TV & Radio
TV and radio listings will be updated every Friday
The series in which celebs explore historically important buildings continues, with visits to a Scottish home linked to a jailbreak from the Tower of London and a 16-sided house dedicated to worshipping the sun. Presented by Michael Buerk and Bettany Hughes. Contributors include Rory McGrath and Ann Widdecombe.
A new series dedicated to the development of forensic techniques down the years kicks off with the cheery subject of blood spatters and how to analyse them. Different episodes will cover such themes as DNA profiling, fingerprints, skeletal secrets, insect evidence, toxicology and the science of the gunshot.
Kicking off a White House season, here’s a documentary that tells the story of Richard Nixon’s fall from grace because of the Watergate scandal. An impressive list of interviewees includes journalists Carl Bernstein and Bob Woodward, and the actors who played them in All The President’s Men, Dustin Hoffman and Robert Redford.
Following a lavish coronation designed to silence critics at court, things would seem to be on the up for Elizabeth Woodville, now Queen Elizabeth. However, life at court is never easy, especially when tensions between leading lights escalates. Meantime, Edward needs a son to secure his reign.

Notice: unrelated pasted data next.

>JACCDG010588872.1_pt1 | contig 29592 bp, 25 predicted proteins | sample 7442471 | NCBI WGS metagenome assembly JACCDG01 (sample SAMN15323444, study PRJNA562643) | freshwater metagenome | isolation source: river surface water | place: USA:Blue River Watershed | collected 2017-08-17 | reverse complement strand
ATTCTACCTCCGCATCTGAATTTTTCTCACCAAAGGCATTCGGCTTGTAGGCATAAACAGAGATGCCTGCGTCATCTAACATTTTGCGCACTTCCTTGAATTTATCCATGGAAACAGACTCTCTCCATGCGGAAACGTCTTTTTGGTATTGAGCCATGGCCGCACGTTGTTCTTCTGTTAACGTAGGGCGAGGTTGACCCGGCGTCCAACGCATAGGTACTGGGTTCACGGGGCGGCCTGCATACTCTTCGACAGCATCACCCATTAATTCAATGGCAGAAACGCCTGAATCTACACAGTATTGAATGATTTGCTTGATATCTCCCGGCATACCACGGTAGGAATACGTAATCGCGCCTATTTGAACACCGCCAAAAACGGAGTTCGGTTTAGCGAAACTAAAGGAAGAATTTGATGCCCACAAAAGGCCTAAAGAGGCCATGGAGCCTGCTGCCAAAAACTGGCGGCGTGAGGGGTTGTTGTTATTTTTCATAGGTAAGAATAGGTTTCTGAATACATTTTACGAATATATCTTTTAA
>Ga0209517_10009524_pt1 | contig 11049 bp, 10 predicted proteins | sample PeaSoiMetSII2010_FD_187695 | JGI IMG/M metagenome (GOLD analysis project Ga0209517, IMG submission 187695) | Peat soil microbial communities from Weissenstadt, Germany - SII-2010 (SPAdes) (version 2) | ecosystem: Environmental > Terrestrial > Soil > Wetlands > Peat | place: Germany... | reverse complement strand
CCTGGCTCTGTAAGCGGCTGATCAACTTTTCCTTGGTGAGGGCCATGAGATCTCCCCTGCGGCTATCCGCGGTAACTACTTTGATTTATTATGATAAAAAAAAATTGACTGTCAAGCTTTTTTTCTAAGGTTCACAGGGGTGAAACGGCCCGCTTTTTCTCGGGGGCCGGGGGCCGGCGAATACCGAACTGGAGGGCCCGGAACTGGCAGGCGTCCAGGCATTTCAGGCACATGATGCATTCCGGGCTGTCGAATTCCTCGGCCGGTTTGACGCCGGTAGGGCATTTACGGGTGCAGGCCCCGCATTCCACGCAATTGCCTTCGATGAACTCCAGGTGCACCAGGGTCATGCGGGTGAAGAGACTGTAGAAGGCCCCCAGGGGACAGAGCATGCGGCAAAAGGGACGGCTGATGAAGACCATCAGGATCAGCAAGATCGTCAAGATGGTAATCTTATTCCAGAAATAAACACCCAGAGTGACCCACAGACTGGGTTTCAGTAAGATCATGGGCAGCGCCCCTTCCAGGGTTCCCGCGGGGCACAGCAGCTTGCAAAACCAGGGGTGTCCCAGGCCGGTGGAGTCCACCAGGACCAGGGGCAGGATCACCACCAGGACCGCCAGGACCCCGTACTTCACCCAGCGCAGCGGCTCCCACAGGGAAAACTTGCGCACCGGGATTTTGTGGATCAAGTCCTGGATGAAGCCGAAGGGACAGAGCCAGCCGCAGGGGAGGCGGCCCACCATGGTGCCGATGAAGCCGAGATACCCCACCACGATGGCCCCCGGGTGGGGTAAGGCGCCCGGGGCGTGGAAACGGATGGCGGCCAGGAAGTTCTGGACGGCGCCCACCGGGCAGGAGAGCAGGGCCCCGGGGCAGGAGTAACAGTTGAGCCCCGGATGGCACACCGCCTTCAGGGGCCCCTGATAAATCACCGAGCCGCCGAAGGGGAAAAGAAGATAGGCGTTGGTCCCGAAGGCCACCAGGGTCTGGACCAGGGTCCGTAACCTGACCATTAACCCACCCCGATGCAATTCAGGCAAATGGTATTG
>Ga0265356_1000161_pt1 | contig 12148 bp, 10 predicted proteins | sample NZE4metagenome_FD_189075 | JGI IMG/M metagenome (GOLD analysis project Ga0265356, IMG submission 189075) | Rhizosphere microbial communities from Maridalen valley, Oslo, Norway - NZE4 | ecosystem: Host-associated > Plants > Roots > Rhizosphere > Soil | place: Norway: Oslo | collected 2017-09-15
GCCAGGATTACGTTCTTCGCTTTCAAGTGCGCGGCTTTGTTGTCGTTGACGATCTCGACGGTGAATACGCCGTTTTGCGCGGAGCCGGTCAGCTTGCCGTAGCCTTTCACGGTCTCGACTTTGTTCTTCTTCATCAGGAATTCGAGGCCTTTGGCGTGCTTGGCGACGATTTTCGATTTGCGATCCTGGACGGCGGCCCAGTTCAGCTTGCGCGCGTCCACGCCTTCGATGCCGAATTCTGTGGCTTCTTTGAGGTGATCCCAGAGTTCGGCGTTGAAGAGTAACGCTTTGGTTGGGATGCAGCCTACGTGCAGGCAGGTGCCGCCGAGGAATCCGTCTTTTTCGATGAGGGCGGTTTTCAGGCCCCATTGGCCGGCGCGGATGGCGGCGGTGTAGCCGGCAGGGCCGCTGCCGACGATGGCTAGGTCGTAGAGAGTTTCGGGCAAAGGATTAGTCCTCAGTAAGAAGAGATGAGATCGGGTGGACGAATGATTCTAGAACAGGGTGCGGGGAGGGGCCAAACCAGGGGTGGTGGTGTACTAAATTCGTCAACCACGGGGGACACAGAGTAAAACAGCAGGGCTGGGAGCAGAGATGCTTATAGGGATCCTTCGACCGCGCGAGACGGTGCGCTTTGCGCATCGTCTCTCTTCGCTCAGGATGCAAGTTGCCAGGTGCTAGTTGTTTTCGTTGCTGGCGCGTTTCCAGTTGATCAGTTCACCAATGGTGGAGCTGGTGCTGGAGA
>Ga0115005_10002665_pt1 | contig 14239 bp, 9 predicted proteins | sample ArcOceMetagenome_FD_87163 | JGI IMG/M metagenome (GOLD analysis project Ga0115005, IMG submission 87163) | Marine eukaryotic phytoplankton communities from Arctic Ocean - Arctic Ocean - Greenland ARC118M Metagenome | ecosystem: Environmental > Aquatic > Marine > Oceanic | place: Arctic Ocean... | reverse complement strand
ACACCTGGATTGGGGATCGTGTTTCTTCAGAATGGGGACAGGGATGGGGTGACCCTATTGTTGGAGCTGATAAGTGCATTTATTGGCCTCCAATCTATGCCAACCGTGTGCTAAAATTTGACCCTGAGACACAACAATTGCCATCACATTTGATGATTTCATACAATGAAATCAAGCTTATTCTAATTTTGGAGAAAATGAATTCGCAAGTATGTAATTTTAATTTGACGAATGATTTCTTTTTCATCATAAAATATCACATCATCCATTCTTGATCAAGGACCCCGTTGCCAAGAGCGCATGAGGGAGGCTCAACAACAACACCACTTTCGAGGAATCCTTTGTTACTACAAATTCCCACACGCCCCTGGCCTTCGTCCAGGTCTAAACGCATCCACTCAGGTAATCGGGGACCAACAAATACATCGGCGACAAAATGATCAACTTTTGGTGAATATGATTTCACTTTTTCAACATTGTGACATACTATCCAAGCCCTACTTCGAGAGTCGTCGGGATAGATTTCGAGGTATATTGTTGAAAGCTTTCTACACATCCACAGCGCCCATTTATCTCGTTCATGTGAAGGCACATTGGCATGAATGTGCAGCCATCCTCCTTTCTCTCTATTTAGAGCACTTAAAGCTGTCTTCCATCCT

The weekday drama-documentary series tracing life in the 20th century via letters and journals returns. The focus this time around is on the years 1918-21, as seen through the eyes of cross-dressing actress and suffragette Vera “Jack” Holme (1881-1969).
Ahead of a major retrospective opening at Tate Britain in London, poet Michael Symons Roberts offers his take on the painter LS Lowry. Even today, Lowry is a figure who divides opinion, adored by many but dismissed by some critics as a “Sunday painter”.
In the first episode of a two-part documentary, TV presenter Fern Britton, actor Brian Cox, author Barbara Taylor Bradford and model Kiera Chaplin trace how members of their families had to go into the workhouse after falling on hard times. Kiera Chaplin learns how her grandfather Charlie overcame terrible poverty to become the world’s biggest star.
Ever ready with an ironic quip, Stephen Smith considers the history of the jewel-encrusted eggs made by Carl Fabergé (1846-1920). These days, we learn, moneyed collectors such as oligarch Viktor Vekselberg will pay millions to own fabulous objects forever associated with the doomed Russian royal family.
Melvyn Bragg and learned guests discuss The Romance of the Three Kingdoms. Written six centuries ago, Luo Guanzhong’s historical novel tells the story of China in the second and third centuries, when the Han Dynasty collapsed and feudal lords jockeyed for power.
Dr Michael Scott sets out to discover how the ancient Greeks thought and lived. Over two episodes, he outlines a world where the people had what now seem unsettling and strange customs and beliefs, yet whose ideas – democracy, philosophy, sport in the guise of the Olympics – still influence our world today.
This week’s places with a past include a property near Birmingham, Fairlight, where Greg Rusedski walks an expansive lawn that was probably the birthplace of modern tennis. Other contributors include Rageh Omaar, who visits England’s first mosque, and photographer Rankin, who sees an Edinburgh home central to the story of photography. Presented by Michael Buerk and Bettany Hughes.